We discussed waiting for fifteen minutes to a half hour, like we knew we should, but about five minutes of being able to see the buck from his front shoulder back and being certain he wasn’t getting up, my pleading with Eric finally worked and we hustled over to FINALLY get a close up look at the buck we had come to respect more than any other we’ve been blessed to cross paths with in all our days of hunting. As we approached him, we were both pleasantly surprised to see how great of a buck he truly was. As well as shocked that a deer like that could live in a spot like this on public land and go unnoticed by anyone. As soon as we got to the animal I couldn’t help but pull out the measuring tape I threw in my pack six days early in hopes of solving this debate for good. Neither of had yet to say the “Thirty” word out loud but it was obvious that it had crossed both our minds as we approached him. We were both hoping for it, and were ecstatic when we measured the distance from G4 to G4 at 30 and 1/8th inch wide.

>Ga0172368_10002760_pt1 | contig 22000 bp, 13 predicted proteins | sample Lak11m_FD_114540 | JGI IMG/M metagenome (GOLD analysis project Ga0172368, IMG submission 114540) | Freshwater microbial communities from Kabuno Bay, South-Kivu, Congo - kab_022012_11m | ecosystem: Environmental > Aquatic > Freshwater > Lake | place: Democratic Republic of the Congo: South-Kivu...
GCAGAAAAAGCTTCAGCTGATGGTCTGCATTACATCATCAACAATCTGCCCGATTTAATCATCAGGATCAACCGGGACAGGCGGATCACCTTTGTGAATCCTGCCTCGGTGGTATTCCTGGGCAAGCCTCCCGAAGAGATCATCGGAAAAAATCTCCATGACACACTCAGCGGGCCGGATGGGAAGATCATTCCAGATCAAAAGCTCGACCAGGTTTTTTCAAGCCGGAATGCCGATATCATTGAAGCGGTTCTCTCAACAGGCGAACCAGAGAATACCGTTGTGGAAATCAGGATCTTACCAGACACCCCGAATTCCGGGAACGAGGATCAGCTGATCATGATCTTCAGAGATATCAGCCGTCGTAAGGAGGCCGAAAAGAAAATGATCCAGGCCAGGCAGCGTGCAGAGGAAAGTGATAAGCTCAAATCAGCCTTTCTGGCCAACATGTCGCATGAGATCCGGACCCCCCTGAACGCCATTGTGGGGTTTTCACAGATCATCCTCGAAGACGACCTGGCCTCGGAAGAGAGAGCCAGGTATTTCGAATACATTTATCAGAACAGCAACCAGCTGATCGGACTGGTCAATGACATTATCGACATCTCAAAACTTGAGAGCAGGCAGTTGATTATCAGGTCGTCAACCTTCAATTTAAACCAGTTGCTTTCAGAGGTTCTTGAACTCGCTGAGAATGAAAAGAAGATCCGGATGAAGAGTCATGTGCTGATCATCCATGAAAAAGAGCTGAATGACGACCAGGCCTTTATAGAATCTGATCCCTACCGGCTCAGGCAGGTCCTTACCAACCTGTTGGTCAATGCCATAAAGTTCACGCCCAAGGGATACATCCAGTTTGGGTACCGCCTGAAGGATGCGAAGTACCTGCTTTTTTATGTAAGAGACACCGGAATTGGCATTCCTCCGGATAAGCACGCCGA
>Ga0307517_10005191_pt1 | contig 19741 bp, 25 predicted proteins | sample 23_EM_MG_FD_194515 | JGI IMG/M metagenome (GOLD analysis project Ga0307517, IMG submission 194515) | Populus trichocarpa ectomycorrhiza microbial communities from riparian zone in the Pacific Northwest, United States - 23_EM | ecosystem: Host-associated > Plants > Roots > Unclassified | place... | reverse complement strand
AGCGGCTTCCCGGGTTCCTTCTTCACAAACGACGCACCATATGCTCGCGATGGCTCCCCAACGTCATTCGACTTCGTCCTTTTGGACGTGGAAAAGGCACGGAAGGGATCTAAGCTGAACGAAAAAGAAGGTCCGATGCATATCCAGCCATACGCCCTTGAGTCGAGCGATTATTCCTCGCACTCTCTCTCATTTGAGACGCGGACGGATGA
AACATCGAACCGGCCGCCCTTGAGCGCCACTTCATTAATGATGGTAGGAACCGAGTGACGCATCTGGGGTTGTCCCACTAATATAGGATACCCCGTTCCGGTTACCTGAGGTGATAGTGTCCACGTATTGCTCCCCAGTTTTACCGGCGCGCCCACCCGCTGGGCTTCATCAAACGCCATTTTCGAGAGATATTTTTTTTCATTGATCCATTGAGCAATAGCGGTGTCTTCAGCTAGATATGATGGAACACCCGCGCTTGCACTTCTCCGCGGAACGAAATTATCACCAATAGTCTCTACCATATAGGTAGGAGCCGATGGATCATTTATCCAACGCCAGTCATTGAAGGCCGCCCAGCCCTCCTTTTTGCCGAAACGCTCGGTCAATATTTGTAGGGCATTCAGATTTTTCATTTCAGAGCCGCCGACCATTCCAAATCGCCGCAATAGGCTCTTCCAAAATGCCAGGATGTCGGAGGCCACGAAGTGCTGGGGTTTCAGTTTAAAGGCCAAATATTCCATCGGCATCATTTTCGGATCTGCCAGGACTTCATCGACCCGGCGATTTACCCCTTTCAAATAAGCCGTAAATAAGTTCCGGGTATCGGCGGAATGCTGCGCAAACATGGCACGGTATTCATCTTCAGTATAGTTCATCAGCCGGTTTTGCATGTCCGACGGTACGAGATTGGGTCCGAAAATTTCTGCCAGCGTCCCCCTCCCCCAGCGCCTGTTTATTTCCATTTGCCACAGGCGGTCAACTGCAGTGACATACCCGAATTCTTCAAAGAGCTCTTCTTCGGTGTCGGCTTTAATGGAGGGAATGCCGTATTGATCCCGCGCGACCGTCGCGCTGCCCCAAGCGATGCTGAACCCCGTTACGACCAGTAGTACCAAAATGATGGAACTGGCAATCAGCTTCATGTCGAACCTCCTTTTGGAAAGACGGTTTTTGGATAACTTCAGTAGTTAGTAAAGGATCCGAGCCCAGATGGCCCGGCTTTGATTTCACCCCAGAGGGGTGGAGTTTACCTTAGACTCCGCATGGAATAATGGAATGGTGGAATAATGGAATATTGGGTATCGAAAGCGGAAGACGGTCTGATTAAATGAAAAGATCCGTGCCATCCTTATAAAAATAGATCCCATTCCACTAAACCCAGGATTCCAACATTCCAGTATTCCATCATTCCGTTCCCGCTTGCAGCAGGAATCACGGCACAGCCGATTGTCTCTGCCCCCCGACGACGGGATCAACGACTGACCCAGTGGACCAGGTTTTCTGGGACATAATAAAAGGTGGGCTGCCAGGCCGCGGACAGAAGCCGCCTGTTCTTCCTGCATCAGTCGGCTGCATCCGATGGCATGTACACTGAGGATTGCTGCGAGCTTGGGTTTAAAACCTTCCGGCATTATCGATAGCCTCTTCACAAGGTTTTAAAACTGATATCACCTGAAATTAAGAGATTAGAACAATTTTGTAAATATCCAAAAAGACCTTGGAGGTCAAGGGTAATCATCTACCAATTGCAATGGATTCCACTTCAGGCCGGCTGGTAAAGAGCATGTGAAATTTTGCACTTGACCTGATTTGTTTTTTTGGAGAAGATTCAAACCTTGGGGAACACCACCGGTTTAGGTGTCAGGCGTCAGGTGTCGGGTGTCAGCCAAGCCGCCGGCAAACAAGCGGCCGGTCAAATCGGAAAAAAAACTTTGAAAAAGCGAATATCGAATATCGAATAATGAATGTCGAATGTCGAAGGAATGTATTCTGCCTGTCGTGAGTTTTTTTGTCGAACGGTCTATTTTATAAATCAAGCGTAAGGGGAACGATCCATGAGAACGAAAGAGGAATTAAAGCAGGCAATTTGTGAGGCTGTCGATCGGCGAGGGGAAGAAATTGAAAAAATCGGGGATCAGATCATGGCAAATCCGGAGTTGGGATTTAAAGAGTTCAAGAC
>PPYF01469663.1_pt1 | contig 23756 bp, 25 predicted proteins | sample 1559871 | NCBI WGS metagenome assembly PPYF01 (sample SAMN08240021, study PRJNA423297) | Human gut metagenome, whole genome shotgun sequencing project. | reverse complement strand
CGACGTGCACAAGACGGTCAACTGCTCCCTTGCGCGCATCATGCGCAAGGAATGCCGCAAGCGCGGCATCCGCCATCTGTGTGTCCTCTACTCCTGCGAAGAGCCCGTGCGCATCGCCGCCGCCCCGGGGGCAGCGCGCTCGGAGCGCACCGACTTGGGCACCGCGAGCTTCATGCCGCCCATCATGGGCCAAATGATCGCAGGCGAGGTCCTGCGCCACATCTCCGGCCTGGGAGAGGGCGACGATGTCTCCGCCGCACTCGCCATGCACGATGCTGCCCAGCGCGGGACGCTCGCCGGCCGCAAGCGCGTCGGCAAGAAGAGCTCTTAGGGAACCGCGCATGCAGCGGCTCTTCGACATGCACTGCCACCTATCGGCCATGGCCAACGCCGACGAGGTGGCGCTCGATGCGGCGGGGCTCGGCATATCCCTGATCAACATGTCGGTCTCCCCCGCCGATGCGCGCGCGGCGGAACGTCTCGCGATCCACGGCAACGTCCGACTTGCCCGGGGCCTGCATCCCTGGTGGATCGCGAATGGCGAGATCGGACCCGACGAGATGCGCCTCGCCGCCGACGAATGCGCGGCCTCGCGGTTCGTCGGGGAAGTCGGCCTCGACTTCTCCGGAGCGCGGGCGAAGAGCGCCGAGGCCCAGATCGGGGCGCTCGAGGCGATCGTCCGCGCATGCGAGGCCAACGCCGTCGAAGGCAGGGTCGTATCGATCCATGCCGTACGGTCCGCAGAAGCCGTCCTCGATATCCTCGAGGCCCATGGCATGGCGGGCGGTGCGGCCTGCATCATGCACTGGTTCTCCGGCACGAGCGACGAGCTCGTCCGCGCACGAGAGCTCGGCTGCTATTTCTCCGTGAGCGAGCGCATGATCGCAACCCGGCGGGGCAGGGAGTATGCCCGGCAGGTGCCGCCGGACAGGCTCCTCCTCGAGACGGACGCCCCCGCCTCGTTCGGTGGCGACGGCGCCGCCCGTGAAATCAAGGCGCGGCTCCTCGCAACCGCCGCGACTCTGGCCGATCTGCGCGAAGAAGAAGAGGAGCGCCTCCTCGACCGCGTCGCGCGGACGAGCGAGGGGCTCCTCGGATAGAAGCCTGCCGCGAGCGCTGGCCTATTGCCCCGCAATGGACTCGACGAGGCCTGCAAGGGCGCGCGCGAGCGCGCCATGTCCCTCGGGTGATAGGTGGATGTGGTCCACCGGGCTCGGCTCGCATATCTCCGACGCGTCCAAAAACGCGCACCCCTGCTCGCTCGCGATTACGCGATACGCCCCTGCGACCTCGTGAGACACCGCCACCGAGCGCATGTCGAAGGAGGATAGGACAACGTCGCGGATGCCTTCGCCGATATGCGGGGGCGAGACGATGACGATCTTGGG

Harvesting a buck that passed the magical thirty inch mark would be special to Eric and me anywhere. Having done it together, in our favorite hunting spot, in our home state, and in an area that we have put a great deal of our own time into improving deer habitat makes it all the more enjoyable. As much as we hoped for a quick one day hunt, the fact that this buck pushed us to our physical and mental limits on a daily basis is what makes it sweetest of all. We worked so hard for this buck and came to respect him so much, as he truly is the smartest buck we’ve ever been privileged to watch in the field. The best part of everything though is only months prior I was standing in Eric’s wedding as his best man, over a friendship formed largely in part from our equal passion for chasing mule deer. I could not think of a better wedding present for Eric to have than this magnificent buck hanging on his wall, representing the greatest year of his life.